Speed vs. Strength

Speed and strength training are both vital for an athlete’s success and an athlete relies on having both attributes to be successful in their respective sport.

Speed vs Strength training: moving at high speeds with the maximum load possible

Strength vs Speed training: moving relatively heavy loads as fast as you can

Force vs Velocity = Strength vs Speed

The Force-Velocity curve is a way to visualize the distribution of how fast the weight moves compared to the athlete’s relative 1 rep max.  For example, let's break down the barbell back squat.  The heavier the weight is on your back, the slower the weight is going to move, for which the athlete is utilizing their maximum strength to complete their reps, which can be seen in Figure one to the right.  If an athlete is lifting 90-100% of their 1 rep max, the relative speed of the movement is going to be slow. If the athlete is lifting 30-80% of their 1 rep max, the relative force output decreases, but the velocity, or the speed of the squat, increases, shown in Figure 1.  To develop strength, it is advised to spend one to five reps at a heavyweight, 80% or higher of your one rep max.  When you are focusing on increasing the power and overall explosiveness of the squat, the athlete wants to stay within 30 to 80% of their one rep max, for no more than six reps because we as coaches do not want to sacrifice the speed of the movement due to the importance of staying fast within the squat.

  Force-Velocity Curve - Science for Sport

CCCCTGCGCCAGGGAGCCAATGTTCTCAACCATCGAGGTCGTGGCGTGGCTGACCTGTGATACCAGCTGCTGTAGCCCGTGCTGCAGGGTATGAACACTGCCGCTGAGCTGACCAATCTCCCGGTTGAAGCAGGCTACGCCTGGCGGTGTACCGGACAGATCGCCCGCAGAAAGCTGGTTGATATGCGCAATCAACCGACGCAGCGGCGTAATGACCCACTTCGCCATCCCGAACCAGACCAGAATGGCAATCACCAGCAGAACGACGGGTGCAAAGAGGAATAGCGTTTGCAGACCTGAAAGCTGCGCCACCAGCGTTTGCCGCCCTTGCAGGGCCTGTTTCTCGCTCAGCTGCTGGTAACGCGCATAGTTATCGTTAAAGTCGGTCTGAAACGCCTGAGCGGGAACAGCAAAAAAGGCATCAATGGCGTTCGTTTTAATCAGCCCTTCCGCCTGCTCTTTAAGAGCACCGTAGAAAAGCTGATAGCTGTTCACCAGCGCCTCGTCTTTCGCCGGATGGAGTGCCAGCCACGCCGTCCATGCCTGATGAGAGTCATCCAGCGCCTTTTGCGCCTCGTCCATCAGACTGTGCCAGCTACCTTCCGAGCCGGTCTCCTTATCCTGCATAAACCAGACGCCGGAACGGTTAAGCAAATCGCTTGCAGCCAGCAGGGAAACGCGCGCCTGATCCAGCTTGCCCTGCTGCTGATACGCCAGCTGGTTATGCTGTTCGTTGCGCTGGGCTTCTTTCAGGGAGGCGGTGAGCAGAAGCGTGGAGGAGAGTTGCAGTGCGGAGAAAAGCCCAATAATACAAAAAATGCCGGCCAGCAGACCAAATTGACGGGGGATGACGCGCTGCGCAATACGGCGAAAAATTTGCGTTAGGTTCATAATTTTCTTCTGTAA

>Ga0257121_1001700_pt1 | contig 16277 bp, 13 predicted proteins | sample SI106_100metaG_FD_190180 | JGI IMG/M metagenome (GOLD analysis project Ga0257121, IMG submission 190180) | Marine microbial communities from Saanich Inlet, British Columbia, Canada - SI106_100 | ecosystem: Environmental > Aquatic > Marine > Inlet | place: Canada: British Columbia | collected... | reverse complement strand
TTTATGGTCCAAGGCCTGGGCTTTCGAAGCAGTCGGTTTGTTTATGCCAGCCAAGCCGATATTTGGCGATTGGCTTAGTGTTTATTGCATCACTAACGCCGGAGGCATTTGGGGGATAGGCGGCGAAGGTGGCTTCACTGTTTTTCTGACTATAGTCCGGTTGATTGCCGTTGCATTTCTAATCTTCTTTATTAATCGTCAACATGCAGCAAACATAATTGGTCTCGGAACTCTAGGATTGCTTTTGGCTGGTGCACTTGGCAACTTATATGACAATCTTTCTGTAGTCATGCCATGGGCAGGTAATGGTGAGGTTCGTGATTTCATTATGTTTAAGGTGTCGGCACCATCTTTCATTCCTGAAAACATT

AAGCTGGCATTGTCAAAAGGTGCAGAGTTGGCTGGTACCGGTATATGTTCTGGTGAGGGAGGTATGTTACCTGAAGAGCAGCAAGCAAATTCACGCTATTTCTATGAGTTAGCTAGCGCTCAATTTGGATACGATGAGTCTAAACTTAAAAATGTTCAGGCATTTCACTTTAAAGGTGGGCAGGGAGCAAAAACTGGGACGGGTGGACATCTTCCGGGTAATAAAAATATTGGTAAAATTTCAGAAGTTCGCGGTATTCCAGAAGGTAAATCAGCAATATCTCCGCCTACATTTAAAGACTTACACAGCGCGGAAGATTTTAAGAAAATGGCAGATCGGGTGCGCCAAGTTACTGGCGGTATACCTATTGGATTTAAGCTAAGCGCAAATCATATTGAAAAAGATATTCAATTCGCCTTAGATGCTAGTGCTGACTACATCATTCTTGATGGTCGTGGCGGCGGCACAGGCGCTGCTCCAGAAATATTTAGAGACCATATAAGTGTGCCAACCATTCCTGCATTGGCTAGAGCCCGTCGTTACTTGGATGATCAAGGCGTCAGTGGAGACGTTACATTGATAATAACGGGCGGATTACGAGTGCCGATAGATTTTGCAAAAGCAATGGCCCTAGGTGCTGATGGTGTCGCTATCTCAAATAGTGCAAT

As you can see, there is a trade-off between the amount of weight lifted, and the speed at which the movement is completed, which translates to the playing field. 

How does this translate to the playing field?

the more force you can produce with each step translates to a more explosive first step, which allows the athlete to gain separation or get a faster step off the blocks.  Speed can be an innate feature to an athlete, but with proper speed training, an athlete can learn to generate strength and power efficiently which in turn, increases an athlete's overall speed.  Working on an athlete's overall power output is crucial because power is athleticism.  Power and explosiveness allow the athlete to jump higher, be more direct with their change in direction and on-field cuts, and first-step quickness because working on velocity in the weight room allows the body to make neural adaptations specific to their sport.  


Speed vs Strength, which one is more important?  The answer is both are extremely important in an athlete's success and are two separate things in training, but work in conjunction for a well-rounded athlete.  Each is just as important as the other because athletes need both strength and speed to be competitive in their given sport.  




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